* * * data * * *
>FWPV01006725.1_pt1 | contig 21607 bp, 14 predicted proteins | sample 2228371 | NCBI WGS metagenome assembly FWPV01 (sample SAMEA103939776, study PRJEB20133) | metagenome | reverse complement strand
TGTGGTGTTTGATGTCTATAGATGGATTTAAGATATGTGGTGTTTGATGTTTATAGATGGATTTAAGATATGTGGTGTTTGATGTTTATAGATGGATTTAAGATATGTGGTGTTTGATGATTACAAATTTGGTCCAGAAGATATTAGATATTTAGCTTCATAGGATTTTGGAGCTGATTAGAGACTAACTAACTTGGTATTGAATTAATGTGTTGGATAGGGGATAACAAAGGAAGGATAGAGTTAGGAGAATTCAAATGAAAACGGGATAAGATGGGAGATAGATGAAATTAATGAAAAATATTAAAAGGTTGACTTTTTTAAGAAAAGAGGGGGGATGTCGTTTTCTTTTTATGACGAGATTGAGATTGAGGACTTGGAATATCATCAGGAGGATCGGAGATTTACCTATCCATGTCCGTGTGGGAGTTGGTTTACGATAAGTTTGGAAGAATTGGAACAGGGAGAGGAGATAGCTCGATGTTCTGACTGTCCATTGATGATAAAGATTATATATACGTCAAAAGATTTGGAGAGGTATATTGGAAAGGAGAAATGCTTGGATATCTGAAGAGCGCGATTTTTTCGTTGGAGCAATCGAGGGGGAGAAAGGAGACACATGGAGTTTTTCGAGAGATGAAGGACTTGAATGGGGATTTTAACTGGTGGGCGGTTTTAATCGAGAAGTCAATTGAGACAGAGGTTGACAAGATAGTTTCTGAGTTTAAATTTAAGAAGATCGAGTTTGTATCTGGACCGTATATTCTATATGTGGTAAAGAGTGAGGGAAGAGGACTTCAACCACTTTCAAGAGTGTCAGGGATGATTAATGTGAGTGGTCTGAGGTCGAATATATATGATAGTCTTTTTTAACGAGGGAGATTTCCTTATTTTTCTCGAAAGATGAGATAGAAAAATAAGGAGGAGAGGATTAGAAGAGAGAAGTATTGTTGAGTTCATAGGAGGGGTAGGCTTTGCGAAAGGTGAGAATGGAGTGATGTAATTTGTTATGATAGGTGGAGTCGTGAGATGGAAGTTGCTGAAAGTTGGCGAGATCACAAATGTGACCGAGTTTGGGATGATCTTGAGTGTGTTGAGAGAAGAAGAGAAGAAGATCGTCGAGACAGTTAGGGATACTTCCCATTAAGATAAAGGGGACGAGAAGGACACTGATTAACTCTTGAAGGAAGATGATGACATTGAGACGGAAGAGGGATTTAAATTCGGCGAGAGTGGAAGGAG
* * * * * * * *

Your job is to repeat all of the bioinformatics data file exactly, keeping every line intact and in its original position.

>FWPV01006725.1_pt1 | contig 21607 bp, 14 predicted proteins | sample 2228371 | NCBI WGS metagenome assembly FWPV01 (sample SAMEA103939776, study PRJEB20133) | metagenome | reverse complement strand
TGTGGTGTTTGATGTCTATAGATGGATTTAAGATATGTGGTGTTTGATGTTTATAGATGGATTTAAGATATGTGGTGTTTGATGTTTATAGATGGATTTAAGATATGTGGTGTTTGATGATTACAAATTTGGTCCAGAAGATATTAGATATTTAGCTTCATAGGATTTTGGAGCTGATTAGAGACTAACTAACTTGGTATTGAATTAATGTGTTGGATAGGGGATAACAAAGGAAGGATAGAGTTAGGAGAATTCAAATGAAAACGGGATAAGATGGGAGATAGATGAAATTAATGAAAAATATTAAAAGGTTGACTTTTTTAAGAAAAGAGGGGGGATGTCGTTTTCTTTTTATGACGAGATTGAGATTGAGGACTTGGAATATCATCAGGAGGATCGGAGATTTACCTATCCATGTCCGTGTGGGAGTTGGTTTACGATAAGTTTGGAAGAATTGGAACAGGGAGAGGAGATAGCTCGATGTTCTGACTGTCCATTGATGATAAAGATTATATATACGTCAAAAGATTTGGAGAGGTATATTGGAAAGGAGAAATGCTTGGATATCTGAAGAGCGCGATTTTTTCGTTGGAGCAATCGAGGGGGAGAAAGGAGACACATGGAGTTTTTCGAGAGATGAAGGACTTGAATGGGGATTTTAACTGGTGGGCGGTTTTAATCGAGAAGTCAATTGAGACAGAGGTTGACAAGATAGTTTCTGAGTTTAAATTTAAGAAGATCGAGTTTGTATCTGGACCGTATATTCTATATGTGGTAAAGAGTGAGGGAAGAGGACTTCAACCACTTTCAAGAGTGTCAGGGATGATTAATGTGAGTGGTCTGAGGTCGAATATATATGATAGTCTTTTTTAACGAGGGAGATTTCCTTATTTTTCTCGAAAGATGAGATAGAAAAATAAGGAGGAGAGGATTAGAAGAGAGAAGTATTGTTGAGTTCATAGGAGGGGTAGGCTTTGCGAAAGGTGAGAATGGAGTGATGTAATTTGTTATGATAGGTGGAGTCGTGAGATGGAAGTTGCTGAAAGTTGGCGAGATCACAAATGTGACCGAGTTTGGGATGATCTTGAGTGTGTTGAGAGAAGAAGAGAAGAAGATCGTCGAGACAGTTAGGGATACTTCCCATTAAGATAAAGGGGACGAGAAGGACACTGATTAACTCTTGAAGGAAGATGATGACATTGAGACGGAAGAGGGATTTAAATTCGGCGAGAGTGGAAGGAG